Late last month, Santa Barbara County Fire Captain Eli Iskow put on his uniform for the final time. A decorated county firefighter and paramedic for the past 21 years, Iskow, with his trademark mustache and no-nonsense approach, had arguably become the department’s most public personality in recent years, working as the public information officer (PIO) since 2007 and providing round-the clock crucial information for media types during the Zaca, Gap, and Tea fires. Now, after 33 years of answering the most desperate calls for help, the 56-year-old firefighter is waking up to a world of yard work, house repairs, and more time with his family. “It’s good, but it definitely feels pretty weird,” laughed Iskow earlier this week.
Long before he found himself being peppered by questions from reporters, Iskow was just the type of hero you wanted to see when the situation called for one. Iskow-who began as a paramedic in Tuscon, Arizona, in 1973 before transferring to Mammoth Lakes in 1981 and finally getting a gig in Santa Barbara in 1988-is reluctant to talk about himself, even though he’s one of a handful of people in the county ever to receive a Medal of Valor. In 1992, after a construction worker fell down an 80-foot-deep dry well, Iskow was lowered into the darkness to drag the guy out-a lifesaving feat that Deputy County Fire Chief Chris Hahn described recently as “pretty spooky and probably not the way we would do it today,” because of the high risk involved. When asked about the rescue last month, Iskow said simply, “It was a huge team effort-I got a lot of credit for something that I was just a small part of.” Hahn was less understated in his praise, summing up Iskow’s career by saying, “Eli has been a great, great firefighter for the County of Santa Barbara for a long time,” before adding with a genuine tone of respect, “and he just did a tremendous job as our PIO.”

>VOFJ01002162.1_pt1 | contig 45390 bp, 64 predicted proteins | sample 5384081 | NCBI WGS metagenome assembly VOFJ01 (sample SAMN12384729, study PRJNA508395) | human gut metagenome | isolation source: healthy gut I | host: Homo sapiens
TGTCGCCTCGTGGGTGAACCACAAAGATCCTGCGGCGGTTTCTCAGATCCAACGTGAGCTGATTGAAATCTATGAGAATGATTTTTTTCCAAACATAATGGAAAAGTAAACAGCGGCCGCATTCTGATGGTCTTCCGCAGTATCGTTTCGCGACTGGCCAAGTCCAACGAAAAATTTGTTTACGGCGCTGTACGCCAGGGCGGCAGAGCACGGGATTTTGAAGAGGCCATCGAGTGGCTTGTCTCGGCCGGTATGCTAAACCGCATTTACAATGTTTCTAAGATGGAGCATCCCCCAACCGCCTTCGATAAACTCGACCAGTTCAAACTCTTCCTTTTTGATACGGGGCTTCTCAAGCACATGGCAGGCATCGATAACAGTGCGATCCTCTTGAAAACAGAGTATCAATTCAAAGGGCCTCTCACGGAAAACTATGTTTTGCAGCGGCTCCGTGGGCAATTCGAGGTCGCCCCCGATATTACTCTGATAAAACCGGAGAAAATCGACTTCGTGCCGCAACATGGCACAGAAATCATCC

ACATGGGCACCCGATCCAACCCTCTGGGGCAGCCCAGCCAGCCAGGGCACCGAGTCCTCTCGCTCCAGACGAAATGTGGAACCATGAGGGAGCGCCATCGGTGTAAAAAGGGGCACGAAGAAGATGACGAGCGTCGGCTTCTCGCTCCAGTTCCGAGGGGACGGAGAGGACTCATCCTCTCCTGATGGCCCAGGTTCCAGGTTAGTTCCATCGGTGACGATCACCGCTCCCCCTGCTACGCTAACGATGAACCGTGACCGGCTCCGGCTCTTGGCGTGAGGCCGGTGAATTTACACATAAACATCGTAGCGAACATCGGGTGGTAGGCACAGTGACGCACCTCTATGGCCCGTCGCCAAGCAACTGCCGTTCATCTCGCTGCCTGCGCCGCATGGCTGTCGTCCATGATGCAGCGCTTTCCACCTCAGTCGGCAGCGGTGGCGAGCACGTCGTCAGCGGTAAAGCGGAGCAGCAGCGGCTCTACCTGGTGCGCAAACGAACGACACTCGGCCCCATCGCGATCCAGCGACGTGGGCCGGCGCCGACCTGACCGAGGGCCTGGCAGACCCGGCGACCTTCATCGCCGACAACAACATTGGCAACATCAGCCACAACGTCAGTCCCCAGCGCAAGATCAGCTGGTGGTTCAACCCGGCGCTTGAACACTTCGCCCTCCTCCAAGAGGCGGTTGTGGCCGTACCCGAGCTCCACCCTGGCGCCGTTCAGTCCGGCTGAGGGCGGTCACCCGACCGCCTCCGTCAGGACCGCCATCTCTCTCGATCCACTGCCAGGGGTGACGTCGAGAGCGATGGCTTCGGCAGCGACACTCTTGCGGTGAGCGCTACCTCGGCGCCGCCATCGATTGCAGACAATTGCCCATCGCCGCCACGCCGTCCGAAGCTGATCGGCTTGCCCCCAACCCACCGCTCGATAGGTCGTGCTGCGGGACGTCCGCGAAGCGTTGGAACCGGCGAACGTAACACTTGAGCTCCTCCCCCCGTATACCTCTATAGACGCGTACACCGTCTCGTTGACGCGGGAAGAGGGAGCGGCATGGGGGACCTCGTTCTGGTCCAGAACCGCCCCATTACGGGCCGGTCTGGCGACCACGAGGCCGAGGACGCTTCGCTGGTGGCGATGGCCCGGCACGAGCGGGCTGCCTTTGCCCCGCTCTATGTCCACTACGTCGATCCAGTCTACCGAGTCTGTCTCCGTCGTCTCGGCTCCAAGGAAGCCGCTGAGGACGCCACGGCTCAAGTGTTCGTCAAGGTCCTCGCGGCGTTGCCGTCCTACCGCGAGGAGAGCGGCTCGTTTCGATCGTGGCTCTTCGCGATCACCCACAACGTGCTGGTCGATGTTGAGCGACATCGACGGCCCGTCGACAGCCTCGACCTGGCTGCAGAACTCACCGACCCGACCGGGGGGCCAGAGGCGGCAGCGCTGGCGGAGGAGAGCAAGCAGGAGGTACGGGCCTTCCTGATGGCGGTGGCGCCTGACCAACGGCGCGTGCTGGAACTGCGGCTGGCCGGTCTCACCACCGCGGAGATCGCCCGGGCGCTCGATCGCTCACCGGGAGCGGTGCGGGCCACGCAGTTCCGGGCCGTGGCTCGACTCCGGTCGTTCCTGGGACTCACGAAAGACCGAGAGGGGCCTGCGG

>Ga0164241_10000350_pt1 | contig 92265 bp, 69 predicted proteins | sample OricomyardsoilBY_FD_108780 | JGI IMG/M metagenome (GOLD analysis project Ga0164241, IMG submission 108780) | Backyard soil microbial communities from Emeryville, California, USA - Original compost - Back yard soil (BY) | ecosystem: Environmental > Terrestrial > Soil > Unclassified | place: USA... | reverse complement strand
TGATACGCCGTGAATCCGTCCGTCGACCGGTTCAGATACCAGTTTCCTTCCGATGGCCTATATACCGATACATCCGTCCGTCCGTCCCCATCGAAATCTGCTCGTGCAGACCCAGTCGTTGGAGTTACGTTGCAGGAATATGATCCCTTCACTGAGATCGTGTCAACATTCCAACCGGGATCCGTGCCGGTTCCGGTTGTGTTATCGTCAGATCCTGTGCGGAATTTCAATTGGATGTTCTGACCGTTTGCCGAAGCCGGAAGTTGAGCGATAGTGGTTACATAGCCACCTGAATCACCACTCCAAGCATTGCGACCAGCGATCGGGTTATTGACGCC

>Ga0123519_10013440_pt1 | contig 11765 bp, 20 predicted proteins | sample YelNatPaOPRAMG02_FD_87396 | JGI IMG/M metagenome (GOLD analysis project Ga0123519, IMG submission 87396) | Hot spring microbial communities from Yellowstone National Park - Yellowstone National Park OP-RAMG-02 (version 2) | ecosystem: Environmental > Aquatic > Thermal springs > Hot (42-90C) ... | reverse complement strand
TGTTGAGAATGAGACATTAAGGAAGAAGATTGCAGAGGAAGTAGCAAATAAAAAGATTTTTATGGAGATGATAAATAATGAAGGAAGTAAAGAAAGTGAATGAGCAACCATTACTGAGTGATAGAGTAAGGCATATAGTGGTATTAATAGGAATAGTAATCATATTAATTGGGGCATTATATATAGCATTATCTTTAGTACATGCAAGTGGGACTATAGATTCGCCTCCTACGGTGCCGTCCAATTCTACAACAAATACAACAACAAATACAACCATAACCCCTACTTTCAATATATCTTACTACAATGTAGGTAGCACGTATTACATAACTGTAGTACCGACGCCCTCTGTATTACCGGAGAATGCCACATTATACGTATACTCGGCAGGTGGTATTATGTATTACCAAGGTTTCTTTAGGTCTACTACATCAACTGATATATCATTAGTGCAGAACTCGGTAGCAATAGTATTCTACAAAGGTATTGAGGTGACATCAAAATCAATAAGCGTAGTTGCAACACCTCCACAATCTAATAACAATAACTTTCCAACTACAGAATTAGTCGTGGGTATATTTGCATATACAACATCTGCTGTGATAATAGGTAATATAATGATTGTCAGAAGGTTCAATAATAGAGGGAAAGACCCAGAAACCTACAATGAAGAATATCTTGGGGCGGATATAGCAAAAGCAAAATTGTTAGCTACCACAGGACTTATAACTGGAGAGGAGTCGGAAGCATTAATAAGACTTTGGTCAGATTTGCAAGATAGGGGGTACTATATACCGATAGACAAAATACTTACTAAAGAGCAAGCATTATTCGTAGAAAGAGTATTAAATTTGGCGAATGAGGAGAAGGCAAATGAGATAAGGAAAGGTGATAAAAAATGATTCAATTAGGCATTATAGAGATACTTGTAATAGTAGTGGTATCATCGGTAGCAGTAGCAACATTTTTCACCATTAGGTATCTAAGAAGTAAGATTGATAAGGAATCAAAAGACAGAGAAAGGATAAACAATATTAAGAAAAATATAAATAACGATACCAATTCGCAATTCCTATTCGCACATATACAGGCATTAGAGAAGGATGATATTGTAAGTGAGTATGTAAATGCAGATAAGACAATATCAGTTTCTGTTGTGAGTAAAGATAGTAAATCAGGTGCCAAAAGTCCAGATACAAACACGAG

The role of any PIO is a linchpin in a well-executed media machine. Without PIOs, questions often go unanswered and news stories end up inaccurate or never told at all. In his time as PIO, Iskow, much like his earlier years along the front lines of firefighting, set a high standard. Not only was he practically always available for reporters even during the most dire of circumstances-he admitted he “hasn’t had too many nights off in the past two years”-but he often would update the media hotline with essential information from the front lines long before it was available anywhere else-a previously unheard-of practice that proved invaluable during the early hours of wildfires. Furthermore, Iskow frequently hauled fire hose or other emergency equipment right alongside first responders when arriving on the scene. Unable and unwilling to lose his firehouse mindset even though he technically held an administrative position, Iskow said, “Basically, I went to every call I could go to.”
To hear him tell it, Iskow could have worked another couple of years, as he was not yet “completely maxed out” on the county’s pay scale. But with the current train wreck of an economy forcing contract renegotiations between firefighters and the county, a pay-raise freeze would prevent Iskow from receiving the amount of money he’ll be making when his retirement plan’s cost-of-living adjustment kicks in. Add to that a battered body from three decades of long hours on the frontlines and Iskow said his decision to hang up his hose was a no-brainer, even with his good friend Tom Franklin recently becoming County Fire Chief. “I love my job and the guys I work with-they are some of the best-but I’m completely exhausted and pretty beat up,” he said. “As much as I’d like to [stick around], it just doesn’t make too much sense.”